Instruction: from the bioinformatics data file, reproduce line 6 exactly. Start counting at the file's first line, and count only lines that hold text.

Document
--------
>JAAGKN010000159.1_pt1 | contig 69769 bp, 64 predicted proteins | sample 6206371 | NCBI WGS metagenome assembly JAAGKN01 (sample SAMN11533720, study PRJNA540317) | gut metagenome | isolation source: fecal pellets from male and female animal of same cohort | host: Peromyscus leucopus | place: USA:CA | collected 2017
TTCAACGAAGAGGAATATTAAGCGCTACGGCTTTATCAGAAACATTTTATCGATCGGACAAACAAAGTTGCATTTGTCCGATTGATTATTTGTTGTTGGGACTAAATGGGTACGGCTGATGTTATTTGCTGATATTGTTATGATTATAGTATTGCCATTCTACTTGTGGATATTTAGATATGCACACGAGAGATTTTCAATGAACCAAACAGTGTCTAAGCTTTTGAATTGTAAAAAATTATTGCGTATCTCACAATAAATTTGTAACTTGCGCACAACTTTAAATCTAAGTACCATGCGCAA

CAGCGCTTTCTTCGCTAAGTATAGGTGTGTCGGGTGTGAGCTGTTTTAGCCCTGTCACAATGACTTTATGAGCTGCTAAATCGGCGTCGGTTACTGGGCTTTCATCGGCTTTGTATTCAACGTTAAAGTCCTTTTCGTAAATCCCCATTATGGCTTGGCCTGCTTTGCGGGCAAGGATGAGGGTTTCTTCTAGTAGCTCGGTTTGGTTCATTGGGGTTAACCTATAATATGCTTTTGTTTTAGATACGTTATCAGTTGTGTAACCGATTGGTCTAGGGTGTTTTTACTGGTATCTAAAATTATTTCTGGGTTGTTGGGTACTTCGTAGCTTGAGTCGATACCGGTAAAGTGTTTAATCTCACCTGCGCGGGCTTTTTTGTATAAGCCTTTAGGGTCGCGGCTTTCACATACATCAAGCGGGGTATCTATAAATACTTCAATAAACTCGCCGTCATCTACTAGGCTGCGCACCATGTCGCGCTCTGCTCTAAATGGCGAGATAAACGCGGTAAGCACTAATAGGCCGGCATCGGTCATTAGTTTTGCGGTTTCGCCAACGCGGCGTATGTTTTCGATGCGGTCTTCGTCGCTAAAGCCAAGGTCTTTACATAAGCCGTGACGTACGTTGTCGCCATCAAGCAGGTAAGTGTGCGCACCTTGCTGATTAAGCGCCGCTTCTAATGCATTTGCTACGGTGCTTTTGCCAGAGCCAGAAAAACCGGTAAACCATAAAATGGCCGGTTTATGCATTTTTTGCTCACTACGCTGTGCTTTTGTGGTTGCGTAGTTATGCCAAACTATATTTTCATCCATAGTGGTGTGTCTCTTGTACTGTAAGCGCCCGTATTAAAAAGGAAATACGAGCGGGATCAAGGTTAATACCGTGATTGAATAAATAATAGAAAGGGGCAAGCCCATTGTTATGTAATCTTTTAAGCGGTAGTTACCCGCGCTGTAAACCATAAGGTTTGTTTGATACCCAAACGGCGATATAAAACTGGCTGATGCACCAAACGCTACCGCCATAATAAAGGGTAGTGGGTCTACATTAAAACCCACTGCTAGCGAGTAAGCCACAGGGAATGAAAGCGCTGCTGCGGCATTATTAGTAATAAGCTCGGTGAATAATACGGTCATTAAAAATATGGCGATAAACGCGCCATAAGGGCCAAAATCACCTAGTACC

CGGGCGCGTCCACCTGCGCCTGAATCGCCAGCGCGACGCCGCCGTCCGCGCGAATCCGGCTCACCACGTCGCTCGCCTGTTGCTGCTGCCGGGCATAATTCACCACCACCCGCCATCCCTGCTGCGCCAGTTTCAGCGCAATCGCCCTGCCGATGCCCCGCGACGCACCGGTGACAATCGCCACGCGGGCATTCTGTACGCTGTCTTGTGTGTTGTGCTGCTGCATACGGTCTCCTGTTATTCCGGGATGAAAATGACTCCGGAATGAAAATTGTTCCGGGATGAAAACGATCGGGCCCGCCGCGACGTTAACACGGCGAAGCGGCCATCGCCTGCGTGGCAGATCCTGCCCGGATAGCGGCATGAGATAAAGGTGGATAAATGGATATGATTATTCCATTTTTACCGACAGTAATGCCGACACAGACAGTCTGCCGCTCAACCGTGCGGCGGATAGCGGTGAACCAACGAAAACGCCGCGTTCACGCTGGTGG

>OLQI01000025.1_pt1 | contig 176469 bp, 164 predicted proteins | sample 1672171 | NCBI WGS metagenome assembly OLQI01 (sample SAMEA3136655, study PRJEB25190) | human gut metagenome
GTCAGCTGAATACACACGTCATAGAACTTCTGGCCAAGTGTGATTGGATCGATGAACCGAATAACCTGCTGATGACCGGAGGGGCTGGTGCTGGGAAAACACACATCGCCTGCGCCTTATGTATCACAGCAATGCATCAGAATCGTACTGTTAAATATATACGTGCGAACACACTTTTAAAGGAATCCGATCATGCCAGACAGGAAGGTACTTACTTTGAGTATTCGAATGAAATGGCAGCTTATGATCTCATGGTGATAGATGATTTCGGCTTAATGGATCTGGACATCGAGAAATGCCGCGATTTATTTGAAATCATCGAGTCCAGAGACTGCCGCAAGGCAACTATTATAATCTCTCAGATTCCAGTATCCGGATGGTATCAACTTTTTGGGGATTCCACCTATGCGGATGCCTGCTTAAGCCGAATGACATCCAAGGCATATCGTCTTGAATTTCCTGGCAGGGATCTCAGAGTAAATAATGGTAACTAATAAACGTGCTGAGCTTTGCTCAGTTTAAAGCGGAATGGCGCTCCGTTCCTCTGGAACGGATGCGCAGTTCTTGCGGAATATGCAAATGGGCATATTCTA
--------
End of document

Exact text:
GTCAGCTGAATACACACGTCATAGAACTTCTGGCCAAGTGTGATTGGATCGATGAACCGAATAACCTGCTGATGACCGGAGGGGCTGGTGCTGGGAAAACACACATCGCCTGCGCCTTATGTATCACAGCAATGCATCAGAATCGTACTGTTAAATATATACGTGCGAACACACTTTTAAAGGAATCCGATCATGCCAGACAGGAAGGTACTTACTTTGAGTATTCGAATGAAATGGCAGCTTATGATCTCATGGTGATAGATGATTTCGGCTTAATGGATCTGGACATCGAGAAATGCCGCGATTTATTTGAAATCATCGAGTCCAGAGACTGCCGCAAGGCAACTATTATAATCTCTCAGATTCCAGTATCCGGATGGTATCAACTTTTTGGGGATTCCACCTATGCGGATGCCTGCTTAAGCCGAATGACATCCAAGGCATATCGTCTTGAATTTCCTGGCAGGGATCTCAGAGTAAATAATGGTAACTAATAAACGTGCTGAGCTTTGCTCAGTTTAAAGCGGAATGGCGCTCCGTTCCTCTGGAACGGATGCGCAGTTCTTGCGGAATATGCAAATGGGCATATTCTA